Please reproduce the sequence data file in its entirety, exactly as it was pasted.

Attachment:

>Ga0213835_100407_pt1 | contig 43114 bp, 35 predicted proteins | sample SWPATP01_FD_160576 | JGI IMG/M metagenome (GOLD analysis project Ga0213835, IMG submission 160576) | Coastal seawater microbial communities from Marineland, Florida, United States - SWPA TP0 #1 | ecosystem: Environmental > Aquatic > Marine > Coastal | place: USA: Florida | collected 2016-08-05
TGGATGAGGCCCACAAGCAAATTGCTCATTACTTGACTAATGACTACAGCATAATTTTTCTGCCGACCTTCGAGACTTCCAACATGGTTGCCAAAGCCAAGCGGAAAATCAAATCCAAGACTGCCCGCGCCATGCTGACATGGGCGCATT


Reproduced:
>Ga0213835_100407_pt1 | contig 43114 bp, 35 predicted proteins | sample SWPATP01_FD_160576 | JGI IMG/M metagenome (GOLD analysis project Ga0213835, IMG submission 160576) | Coastal seawater microbial communities from Marineland, Florida, United States - SWPA TP0 #1 | ecosystem: Environmental > Aquatic > Marine > Coastal | place: USA: Florida | collected 2016-08-05
TGGATGAGGCCCACAAGCAAATTGCTCATTACTTGACTAATGACTACAGCATAATTTTTCTGCCGACCTTCGAGACTTCCAACATGGTTGCCAAAGCCAAGCGGAAAATCAAATCCAAGACTGCCCGCGCCATGCTGACATGGGCGCATT